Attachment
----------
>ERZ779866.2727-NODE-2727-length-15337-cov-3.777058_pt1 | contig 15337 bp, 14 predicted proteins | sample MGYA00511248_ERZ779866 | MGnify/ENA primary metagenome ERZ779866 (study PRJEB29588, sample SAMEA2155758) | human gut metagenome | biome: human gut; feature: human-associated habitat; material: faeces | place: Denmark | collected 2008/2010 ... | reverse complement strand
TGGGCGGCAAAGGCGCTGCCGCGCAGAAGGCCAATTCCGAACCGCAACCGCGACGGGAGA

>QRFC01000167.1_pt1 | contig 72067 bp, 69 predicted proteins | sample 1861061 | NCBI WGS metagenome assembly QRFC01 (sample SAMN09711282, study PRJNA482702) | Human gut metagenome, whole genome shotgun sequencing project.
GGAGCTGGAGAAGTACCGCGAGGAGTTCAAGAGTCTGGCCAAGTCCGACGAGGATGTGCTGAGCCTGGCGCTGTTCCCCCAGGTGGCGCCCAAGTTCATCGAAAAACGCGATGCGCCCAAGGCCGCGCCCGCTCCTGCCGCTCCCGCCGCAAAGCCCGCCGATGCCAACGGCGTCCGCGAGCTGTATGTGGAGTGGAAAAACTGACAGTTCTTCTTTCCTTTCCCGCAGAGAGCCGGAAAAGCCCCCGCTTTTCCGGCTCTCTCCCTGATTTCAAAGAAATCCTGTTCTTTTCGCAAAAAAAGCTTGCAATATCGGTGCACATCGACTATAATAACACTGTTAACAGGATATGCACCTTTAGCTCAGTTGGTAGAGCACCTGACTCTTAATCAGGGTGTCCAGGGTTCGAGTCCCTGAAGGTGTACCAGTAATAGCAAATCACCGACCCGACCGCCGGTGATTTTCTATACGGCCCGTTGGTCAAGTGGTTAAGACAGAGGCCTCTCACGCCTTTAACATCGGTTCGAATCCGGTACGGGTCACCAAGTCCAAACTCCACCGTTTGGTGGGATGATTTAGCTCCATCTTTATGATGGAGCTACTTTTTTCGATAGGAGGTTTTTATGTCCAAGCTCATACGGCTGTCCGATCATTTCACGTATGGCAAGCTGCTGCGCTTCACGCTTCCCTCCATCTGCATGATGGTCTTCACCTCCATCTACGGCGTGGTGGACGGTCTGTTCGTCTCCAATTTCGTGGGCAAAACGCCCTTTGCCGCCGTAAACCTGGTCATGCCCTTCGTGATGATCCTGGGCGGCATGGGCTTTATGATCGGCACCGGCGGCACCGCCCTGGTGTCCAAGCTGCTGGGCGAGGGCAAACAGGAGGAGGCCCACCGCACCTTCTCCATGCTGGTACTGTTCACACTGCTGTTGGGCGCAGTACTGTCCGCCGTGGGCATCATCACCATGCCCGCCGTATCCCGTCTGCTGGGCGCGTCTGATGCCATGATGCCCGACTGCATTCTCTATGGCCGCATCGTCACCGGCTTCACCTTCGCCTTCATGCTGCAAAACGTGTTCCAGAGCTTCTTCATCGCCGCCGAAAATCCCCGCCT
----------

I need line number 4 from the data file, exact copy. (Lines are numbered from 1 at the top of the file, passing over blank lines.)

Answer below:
GGAGCTGGAGAAGTACCGCGAGGAGTTCAAGAGTCTGGCCAAGTCCGACGAGGATGTGCTGAGCCTGGCGCTGTTCCCCCAGGTGGCGCCCAAGTTCATCGAAAAACGCGATGCGCCCAAGGCCGCGCCCGCTCCTGCCGCTCCCGCCGCAAAGCCCGCCGATGCCAACGGCGTCCGCGAGCTGTATGTGGAGTGGAAAAACTGACAGTTCTTCTTTCCTTTCCCGCAGAGAGCCGGAAAAGCCCCCGCTTTTCCGGCTCTCTCCCTGATTTCAAAGAAATCCTGTTCTTTTCGCAAAAAAAGCTTGCAATATCGGTGCACATCGACTATAATAACACTGTTAACAGGATATGCACCTTTAGCTCAGTTGGTAGAGCACCTGACTCTTAATCAGGGTGTCCAGGGTTCGAGTCCCTGAAGGTGTACCAGTAATAGCAAATCACCGACCCGACCGCCGGTGATTTTCTATACGGCCCGTTGGTCAAGTGGTTAAGACAGAGGCCTCTCACGCCTTTAACATCGGTTCGAATCCGGTACGGGTCACCAAGTCCAAACTCCACCGTTTGGTGGGATGATTTAGCTCCATCTTTATGATGGAGCTACTTTTTTCGATAGGAGGTTTTTATGTCCAAGCTCATACGGCTGTCCGATCATTTCACGTATGGCAAGCTGCTGCGCTTCACGCTTCCCTCCATCTGCATGATGGTCTTCACCTCCATCTACGGCGTGGTGGACGGTCTGTTCGTCTCCAATTTCGTGGGCAAAACGCCCTTTGCCGCCGTAAACCTGGTCATGCCCTTCGTGATGATCCTGGGCGGCATGGGCTTTATGATCGGCACCGGCGGCACCGCCCTGGTGTCCAAGCTGCTGGGCGAGGGCAAACAGGAGGAGGCCCACCGCACCTTCTCCATGCTGGTACTGTTCACACTGCTGTTGGGCGCAGTACTGTCCGCCGTGGGCATCATCACCATGCCCGCCGTATCCCGTCTGCTGGGCGCGTCTGATGCCATGATGCCCGACTGCATTCTCTATGGCCGCATCGTCACCGGCTTCACCTTCGCCTTCATGCTGCAAAACGTGTTCCAGAGCTTCTTCATCGCCGCCGAAAATCCCCGCCT